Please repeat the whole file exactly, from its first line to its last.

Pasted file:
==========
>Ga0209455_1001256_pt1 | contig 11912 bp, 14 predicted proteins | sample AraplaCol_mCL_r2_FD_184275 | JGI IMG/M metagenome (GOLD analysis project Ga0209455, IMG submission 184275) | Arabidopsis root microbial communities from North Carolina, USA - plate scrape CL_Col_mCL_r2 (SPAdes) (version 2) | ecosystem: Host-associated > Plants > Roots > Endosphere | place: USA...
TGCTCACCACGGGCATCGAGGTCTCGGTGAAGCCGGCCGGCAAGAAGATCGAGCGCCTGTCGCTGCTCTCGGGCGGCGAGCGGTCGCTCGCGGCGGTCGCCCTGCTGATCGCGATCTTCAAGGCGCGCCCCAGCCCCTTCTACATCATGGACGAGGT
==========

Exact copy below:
>Ga0209455_1001256_pt1 | contig 11912 bp, 14 predicted proteins | sample AraplaCol_mCL_r2_FD_184275 | JGI IMG/M metagenome (GOLD analysis project Ga0209455, IMG submission 184275) | Arabidopsis root microbial communities from North Carolina, USA - plate scrape CL_Col_mCL_r2 (SPAdes) (version 2) | ecosystem: Host-associated > Plants > Roots > Endosphere | place: USA...
TGCTCACCACGGGCATCGAGGTCTCGGTGAAGCCGGCCGGCAAGAAGATCGAGCGCCTGTCGCTGCTCTCGGGCGGCGAGCGGTCGCTCGCGGCGGTCGCCCTGCTGATCGCGATCTTCAAGGCGCGCCCCAGCCCCTTCTACATCATGGACGAGGT